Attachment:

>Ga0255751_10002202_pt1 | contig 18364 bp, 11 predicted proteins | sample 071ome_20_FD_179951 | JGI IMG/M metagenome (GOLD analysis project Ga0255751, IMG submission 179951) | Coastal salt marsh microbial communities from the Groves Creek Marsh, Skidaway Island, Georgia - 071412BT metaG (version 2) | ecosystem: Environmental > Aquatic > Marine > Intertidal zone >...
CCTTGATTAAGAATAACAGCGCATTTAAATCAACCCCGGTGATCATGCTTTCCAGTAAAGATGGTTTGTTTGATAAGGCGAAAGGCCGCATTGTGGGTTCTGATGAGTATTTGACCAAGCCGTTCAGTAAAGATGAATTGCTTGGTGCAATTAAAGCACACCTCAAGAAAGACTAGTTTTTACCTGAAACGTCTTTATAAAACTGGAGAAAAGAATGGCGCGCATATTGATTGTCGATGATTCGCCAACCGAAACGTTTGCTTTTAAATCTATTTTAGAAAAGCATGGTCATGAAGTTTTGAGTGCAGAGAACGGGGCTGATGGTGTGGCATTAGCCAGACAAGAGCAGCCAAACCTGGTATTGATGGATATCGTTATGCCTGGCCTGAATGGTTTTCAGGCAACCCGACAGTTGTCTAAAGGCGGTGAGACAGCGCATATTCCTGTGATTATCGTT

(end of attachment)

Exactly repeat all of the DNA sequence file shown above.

>Ga0255751_10002202_pt1 | contig 18364 bp, 11 predicted proteins | sample 071ome_20_FD_179951 | JGI IMG/M metagenome (GOLD analysis project Ga0255751, IMG submission 179951) | Coastal salt marsh microbial communities from the Groves Creek Marsh, Skidaway Island, Georgia - 071412BT metaG (version 2) | ecosystem: Environmental > Aquatic > Marine > Intertidal zone >...
CCTTGATTAAGAATAACAGCGCATTTAAATCAACCCCGGTGATCATGCTTTCCAGTAAAGATGGTTTGTTTGATAAGGCGAAAGGCCGCATTGTGGGTTCTGATGAGTATTTGACCAAGCCGTTCAGTAAAGATGAATTGCTTGGTGCAATTAAAGCACACCTCAAGAAAGACTAGTTTTTACCTGAAACGTCTTTATAAAACTGGAGAAAAGAATGGCGCGCATATTGATTGTCGATGATTCGCCAACCGAAACGTTTGCTTTTAAATCTATTTTAGAAAAGCATGGTCATGAAGTTTTGAGTGCAGAGAACGGGGCTGATGGTGTGGCATTAGCCAGACAAGAGCAGCCAAACCTGGTATTGATGGATATCGTTATGCCTGGCCTGAATGGTTTTCAGGCAACCCGACAGTTGTCTAAAGGCGGTGAGACAGCGCATATTCCTGTGATTATCGTT